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Issue #1476      13 October 2010

Ultimate insult for asbestos sufferers

Asbestos sufferers were left reeling by a Court of Appeal ruling last week which could allow insurers to exploit a legal loophole to deny compensation to thousands of terminally ill victims. The decision reverses a 2008 High Court ruling that employers’ insurers at the time of exposure to the lethal substance were liable to pay out on work-related mesothelioma claims.

Insurers appealed against the decision and Court of Appeal judges ruled that in certain cases the responsibility lay with the employers’ insurers only at the onset of symptoms, which can be 40 to 50 years after initial exposure.

The original High Court hearing examined a number of cases where insurers refused to pay out. They included that of Charles O’Farrell who died in 2003 after being exposed to asbestos while working as a steel erector for Humphreys & Glasgow, which was insured at the time by Excess Insurance Company, in the 1960s. The employer ceased trading in 1992.

Excess Insurance argued that it was not liable to pay out because, according to the wording of their policy, employees had to “sustain injury” at the time they were working for the employer. The Court of Appeal decided that Mr O’Farrell had not “sustained injury” until he developed mesothelioma years later.

Mr O’Farrell’s daughter Maureen Edwards condemned the ruling. “My dad died a painful death from mesothelioma. Watching him suffer was agonising for all of his family,” she said.

In effect the ruling opens the door for insurers to revisit their initial policies and scour the small print for get-out clauses, not just in mesothelioma cases but those involving any other form of “latent” disease.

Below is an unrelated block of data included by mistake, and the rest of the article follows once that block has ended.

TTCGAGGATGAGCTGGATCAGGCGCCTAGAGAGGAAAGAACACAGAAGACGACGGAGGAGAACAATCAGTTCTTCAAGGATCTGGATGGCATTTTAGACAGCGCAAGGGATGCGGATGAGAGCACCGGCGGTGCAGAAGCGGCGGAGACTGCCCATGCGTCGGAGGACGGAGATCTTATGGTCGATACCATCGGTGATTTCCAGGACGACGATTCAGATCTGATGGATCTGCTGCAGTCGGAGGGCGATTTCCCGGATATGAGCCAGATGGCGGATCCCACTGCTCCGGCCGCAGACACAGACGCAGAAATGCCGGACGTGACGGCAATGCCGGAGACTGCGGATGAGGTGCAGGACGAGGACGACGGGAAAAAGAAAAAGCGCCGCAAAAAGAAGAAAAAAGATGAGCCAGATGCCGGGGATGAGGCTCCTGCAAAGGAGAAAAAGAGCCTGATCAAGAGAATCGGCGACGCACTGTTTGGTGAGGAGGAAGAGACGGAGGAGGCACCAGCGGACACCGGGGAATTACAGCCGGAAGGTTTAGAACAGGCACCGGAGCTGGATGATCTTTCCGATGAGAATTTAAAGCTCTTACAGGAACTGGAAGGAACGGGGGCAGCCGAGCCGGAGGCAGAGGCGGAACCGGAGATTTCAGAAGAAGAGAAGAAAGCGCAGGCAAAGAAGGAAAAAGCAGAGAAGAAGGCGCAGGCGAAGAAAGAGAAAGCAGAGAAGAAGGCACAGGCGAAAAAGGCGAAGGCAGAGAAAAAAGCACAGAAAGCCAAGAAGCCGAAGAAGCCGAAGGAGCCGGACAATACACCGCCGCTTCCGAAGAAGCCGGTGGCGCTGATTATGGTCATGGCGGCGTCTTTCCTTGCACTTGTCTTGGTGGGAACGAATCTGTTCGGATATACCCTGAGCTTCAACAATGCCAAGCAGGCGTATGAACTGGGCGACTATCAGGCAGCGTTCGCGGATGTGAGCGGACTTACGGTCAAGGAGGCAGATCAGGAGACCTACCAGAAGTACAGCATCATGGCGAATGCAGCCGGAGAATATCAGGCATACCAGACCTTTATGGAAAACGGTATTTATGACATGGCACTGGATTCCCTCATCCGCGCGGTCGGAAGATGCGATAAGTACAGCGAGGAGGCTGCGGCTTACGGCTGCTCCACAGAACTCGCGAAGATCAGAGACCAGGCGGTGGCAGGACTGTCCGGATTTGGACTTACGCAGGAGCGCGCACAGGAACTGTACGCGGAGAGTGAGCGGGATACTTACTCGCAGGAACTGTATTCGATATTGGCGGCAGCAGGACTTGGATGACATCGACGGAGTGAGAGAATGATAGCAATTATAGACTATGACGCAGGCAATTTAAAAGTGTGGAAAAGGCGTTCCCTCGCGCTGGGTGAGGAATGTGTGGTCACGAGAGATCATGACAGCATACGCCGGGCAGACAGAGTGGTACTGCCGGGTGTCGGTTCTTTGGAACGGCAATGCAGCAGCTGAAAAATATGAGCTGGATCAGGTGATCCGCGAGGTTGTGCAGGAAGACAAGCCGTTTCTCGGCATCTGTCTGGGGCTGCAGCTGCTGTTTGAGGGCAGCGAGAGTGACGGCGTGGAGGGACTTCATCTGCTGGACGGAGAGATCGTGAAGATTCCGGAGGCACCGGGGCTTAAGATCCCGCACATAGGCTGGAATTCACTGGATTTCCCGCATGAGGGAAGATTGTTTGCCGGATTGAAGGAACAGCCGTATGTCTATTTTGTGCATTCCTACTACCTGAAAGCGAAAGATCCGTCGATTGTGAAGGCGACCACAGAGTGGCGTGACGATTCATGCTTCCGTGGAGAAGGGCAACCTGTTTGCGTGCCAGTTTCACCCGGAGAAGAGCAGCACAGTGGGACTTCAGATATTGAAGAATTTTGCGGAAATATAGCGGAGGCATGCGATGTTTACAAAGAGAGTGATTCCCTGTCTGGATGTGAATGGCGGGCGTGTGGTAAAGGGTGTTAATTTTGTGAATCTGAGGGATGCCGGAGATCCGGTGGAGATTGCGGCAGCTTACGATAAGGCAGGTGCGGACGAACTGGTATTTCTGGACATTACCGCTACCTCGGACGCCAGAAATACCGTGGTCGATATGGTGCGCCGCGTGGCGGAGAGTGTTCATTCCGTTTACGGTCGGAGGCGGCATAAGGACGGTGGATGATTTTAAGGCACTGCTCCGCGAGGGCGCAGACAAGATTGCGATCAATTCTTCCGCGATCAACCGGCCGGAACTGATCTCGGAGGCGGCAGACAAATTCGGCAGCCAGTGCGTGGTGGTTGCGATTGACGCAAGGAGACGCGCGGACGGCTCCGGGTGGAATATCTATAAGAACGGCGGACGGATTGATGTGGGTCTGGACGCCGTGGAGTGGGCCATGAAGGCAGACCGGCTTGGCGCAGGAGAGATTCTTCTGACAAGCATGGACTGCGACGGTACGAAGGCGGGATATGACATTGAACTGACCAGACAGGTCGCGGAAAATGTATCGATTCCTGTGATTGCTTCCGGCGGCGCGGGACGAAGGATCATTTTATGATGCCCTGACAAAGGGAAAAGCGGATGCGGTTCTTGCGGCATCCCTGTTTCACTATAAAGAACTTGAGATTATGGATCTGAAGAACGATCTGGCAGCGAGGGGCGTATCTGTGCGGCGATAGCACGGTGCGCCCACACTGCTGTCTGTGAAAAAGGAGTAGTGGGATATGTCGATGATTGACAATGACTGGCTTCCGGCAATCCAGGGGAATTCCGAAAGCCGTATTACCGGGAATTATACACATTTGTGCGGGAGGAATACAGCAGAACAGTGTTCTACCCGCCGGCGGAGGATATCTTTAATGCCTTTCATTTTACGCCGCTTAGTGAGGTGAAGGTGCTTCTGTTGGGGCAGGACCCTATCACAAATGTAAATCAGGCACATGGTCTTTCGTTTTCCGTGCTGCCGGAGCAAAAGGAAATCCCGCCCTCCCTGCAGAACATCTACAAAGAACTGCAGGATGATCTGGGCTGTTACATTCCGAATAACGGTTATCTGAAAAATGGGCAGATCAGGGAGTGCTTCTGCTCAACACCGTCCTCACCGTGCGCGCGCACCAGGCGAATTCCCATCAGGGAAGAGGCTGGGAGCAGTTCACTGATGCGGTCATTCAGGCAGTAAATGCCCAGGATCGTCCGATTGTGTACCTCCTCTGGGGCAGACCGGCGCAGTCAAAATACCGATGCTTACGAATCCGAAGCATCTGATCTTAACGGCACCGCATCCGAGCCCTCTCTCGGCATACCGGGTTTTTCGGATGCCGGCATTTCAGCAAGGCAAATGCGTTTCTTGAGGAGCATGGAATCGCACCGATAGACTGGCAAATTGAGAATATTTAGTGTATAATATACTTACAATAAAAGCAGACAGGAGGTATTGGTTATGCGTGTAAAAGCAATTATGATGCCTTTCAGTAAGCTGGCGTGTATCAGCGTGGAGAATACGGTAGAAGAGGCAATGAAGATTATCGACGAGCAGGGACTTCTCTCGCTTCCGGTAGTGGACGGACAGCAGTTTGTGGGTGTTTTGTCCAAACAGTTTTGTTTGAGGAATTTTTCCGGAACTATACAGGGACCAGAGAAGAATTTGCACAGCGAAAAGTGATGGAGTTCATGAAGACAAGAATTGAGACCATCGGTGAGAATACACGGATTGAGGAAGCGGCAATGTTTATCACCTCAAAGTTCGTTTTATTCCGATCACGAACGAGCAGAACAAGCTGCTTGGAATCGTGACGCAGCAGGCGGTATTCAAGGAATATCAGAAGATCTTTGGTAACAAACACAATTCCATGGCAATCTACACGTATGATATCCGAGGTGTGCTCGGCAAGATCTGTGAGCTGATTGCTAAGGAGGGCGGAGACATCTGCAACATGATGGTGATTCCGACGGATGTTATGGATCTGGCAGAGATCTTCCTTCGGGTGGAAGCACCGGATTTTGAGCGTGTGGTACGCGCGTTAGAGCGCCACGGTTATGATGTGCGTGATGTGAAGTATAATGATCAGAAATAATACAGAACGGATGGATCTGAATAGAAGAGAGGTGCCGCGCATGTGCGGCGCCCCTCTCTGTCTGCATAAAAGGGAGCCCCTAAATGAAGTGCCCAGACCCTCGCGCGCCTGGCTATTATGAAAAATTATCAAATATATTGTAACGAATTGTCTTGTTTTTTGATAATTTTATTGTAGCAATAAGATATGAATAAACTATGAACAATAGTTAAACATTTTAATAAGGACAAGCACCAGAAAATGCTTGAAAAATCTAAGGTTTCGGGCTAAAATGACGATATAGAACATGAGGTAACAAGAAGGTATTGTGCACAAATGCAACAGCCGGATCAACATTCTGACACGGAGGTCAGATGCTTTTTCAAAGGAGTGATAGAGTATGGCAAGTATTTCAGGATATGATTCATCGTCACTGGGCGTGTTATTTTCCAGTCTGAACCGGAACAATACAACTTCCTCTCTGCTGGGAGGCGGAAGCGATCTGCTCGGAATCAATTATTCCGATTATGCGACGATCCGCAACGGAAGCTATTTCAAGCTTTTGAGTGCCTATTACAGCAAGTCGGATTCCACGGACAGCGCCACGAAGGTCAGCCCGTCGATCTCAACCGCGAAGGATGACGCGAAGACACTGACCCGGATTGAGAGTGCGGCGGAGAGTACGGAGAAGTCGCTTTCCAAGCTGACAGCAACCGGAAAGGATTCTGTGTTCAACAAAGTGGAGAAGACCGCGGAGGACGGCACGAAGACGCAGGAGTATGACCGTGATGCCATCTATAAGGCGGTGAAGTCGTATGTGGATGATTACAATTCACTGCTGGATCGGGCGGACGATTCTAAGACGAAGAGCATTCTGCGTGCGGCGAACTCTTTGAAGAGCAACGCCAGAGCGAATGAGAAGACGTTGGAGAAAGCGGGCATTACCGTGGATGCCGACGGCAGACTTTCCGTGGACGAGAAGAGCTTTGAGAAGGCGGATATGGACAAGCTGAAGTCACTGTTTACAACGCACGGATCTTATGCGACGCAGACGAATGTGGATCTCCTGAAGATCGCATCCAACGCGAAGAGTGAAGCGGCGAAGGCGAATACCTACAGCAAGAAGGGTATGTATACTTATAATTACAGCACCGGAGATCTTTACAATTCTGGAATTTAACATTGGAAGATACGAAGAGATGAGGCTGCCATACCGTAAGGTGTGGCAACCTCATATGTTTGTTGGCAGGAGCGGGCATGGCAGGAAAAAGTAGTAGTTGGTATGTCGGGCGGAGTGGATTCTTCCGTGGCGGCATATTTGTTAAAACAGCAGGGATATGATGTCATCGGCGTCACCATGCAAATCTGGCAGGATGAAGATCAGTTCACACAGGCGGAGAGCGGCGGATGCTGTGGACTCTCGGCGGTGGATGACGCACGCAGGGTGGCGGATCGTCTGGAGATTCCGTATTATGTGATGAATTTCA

“This decision means some insurers are required to pay while others are not, depending on words such as “injury sustained” or “disease contracted” used in insurance contracts written decades ago.

Asbestos Victims Support Groups Forum chairman Tony Whitston said: “Thousands of dying asbestos victims will lose compensation and all will live their last days in uncertainty. As a last resort, the government must overturn any judgment which upholds the Court of Appeal decision.”

Trade union leaders also expressed their disgust at the attitude of the insurers and the court’s ruling.

Unite joint general secretary Derek Simpson said: “This is the ultimate insult for people suffering or who have watched a loved one suffer a painful and degrading death from industrial disease.

“Insurers banking premiums and then escaping paying out compensation by relying on policy small print is obscene.”

It is anticipated that the case will be appealed to the Supreme Court.

Morning Star, Britain’s daily socialist newspaper.  

Next article – World day for decent work

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